It is tragic yet truthful to admit that for the last 1,700 year, the Church as a whole has not looked very much like Yeshua at all. But if you look at the history of supposedly “Christian” nations, Christianity has looked A LOT like Islam! In fact, they have looked so demonically similar in comparison to the Kingdom of God that one could easily consider them two peas in the same kingdom-of-the-world pod.
 
As an indication of just how deceived we are, most Christians in the West still consider Constantine’s “conversion” to Christianity to be a great triumph for the Church. And they consider Constantine to be a great man and great Christian.In my own family, the “Christian” homeschooling textbooks that we have been using to teach our kids history have certainly presented such a view. Well, Constantine the Great IS great: great at promoting a tremendous demonic deception, great at sowing seeds of destruction in the Ekklesia from which it has yet to recover, great at corrupting Western culture for the last 1,700 years, great at turning Biblical Christianity into a merely Christianized version of the kingdom of the world. Yep ... that’s just GREAT!
Now let’s consider what pastor Gregory Boyd had to say about this episode, in his book The Myth of a Christian Nation. Referring to the early followers of Yeshua before Constantine, he wrote:
They were a persecuted minority and as such did not dream of corporately exercising “power over” others. Indeed, the church of this time grew — and grew at a mind-boggling rate! This growth came about not by Christians fighting for their rights, as so many do today, but largely by Christians being put to death! Dying was one of the primary ways these early Christians witnessed for their faith.... To a large degree, the early church looked like a corporate version of Jesus dying on the cross for those who crucified Him.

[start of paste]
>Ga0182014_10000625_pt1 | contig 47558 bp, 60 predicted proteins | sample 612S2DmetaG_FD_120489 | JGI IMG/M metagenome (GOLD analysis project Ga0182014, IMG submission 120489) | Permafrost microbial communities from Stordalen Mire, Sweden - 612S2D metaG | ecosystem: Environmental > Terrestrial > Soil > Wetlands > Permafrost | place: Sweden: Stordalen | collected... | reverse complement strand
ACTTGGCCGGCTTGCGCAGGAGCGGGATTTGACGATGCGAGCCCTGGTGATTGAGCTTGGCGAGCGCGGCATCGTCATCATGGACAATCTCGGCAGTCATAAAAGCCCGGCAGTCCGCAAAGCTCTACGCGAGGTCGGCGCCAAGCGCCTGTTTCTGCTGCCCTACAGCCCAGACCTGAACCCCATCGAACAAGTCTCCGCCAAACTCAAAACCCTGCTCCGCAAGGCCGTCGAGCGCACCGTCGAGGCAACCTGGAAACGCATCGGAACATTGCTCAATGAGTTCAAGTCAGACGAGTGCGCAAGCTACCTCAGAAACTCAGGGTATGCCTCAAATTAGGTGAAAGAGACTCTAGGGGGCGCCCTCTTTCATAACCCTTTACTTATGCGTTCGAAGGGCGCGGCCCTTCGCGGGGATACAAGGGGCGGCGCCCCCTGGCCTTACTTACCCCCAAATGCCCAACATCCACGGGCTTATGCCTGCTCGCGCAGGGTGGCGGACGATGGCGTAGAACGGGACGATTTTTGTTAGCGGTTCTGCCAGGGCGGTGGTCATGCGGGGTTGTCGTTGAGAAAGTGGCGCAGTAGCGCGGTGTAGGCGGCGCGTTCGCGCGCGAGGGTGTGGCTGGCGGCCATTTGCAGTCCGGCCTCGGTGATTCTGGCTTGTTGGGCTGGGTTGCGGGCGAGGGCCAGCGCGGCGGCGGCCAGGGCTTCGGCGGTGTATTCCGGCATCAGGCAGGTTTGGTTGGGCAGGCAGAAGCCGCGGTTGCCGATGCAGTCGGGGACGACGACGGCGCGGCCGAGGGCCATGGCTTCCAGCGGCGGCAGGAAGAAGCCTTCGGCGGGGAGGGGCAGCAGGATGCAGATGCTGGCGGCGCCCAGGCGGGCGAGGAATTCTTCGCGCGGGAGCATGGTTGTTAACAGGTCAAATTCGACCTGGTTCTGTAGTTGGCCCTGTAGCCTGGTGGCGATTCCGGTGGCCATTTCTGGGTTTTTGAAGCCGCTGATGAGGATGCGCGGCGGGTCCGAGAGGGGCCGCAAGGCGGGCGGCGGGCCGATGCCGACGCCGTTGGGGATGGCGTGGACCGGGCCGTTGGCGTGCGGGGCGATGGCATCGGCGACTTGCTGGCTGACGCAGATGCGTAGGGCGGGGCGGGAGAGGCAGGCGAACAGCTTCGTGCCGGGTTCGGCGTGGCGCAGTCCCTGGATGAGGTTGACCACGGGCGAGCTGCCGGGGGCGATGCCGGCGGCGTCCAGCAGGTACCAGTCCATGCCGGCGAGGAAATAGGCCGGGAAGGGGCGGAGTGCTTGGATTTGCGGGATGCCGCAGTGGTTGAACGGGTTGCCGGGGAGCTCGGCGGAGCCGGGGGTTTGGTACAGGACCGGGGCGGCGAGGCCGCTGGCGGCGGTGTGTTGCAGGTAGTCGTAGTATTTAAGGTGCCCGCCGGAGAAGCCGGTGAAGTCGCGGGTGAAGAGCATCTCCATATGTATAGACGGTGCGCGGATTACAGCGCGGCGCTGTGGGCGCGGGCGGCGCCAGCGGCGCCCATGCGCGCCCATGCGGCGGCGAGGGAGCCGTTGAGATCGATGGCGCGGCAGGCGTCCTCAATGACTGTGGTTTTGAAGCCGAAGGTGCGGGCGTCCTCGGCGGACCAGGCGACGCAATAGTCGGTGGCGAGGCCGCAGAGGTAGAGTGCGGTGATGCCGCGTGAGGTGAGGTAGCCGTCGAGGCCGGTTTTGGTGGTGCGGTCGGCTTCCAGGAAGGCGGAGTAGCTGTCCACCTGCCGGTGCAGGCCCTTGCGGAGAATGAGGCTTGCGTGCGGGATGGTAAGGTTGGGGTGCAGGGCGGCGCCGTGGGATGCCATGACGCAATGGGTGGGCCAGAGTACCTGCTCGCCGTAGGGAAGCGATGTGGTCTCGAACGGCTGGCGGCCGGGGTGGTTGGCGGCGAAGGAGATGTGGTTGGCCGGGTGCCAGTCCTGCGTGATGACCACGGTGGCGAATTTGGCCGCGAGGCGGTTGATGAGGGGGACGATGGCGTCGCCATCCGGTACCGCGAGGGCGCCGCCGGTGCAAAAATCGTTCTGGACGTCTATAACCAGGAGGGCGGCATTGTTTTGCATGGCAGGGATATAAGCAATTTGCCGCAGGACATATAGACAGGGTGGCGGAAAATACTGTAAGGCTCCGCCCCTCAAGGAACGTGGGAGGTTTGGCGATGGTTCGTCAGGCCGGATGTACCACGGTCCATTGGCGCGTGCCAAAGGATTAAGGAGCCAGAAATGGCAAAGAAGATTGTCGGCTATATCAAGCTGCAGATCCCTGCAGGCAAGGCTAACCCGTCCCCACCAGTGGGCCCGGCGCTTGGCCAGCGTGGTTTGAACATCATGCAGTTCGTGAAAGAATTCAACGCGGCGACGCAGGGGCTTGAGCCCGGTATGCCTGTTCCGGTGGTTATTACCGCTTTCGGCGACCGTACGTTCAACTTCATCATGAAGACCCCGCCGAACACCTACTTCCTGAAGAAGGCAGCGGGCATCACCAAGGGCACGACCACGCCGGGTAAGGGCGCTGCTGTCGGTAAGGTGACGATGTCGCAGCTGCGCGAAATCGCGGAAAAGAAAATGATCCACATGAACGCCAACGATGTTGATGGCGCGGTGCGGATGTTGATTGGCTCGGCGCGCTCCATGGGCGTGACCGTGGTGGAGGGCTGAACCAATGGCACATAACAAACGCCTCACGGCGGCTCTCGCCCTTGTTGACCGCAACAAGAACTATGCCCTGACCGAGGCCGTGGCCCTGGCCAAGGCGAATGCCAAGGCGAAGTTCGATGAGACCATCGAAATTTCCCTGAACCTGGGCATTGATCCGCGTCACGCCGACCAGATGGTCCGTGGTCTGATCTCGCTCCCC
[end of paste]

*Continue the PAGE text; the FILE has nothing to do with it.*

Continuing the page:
It’s difficult to overemphasize the change that occurred when, in AD 312, the emperor Constantine was converted. Just prior to an important battle, legend has it that Constantine had a vision in which he was told to paint Chi Rho (the first two letters of the Greek word for “Christ”) on the shields of his soldiers. Allegedly, a voice in the vision announced, “By this sign you shall conquer.” Constantine obeyed the vision and won the battle. The magic apparently worked, and so Constantine and his administration dedicated themselves to the Christians’ God. This was the first time anyone ever associated the Christian faith with violence, but its success stained the church from then on.

This new Constantinian church explained away the self-sacrificial love and humility of Jesus and the early church. Instead of constituting the essence of the kingdom of God, the self-sacrificial and humble example of Jesus and the early church was understood to be merely a provisional inconvenience. Now that God had supposedly given the church power to rule, they reasoned, it just made sense to use it. For they, being the people who knew the truth, obviously knew best how to rule others. Yet what did this line of reasoning accomplish? It produced centuries of barbaric bloodshed — in Jesus’ name.
From this point in history onward, there were (and continue to be) TWO churches on the earth, which were (and continue to be) diametrically opposed to one another. On the one hand you had the man-made, demonically-inspired visible Church, which came into being as a result of Satan’s great victory. On the other hand, you had the New-Testament-based Ekklesia, the remnant of believers who remained faithful to Yeshua and His teachings.

Because the members of the Church were much more numerous, and because they had no qualms about using the power of the sword to retain their power and accomplish their goals, the remainder of Church history shows the demonic Church persecuting and killing the much-less-numerous members of the Ekklesia, who, for the most part, continued to follow the example of their non-violent Master.

In his book The Pilgrim Church, E.H. Broadbent wrote about this conflict between the Church and the Ekklesia:
After the Edict of Milan in 313, the Church and State quickly became closely associated, and it was not long before the power of the State was at the disposal of those who had the lead in the Church, to enforce their decisions. Thus the persecuted soon became persecutors.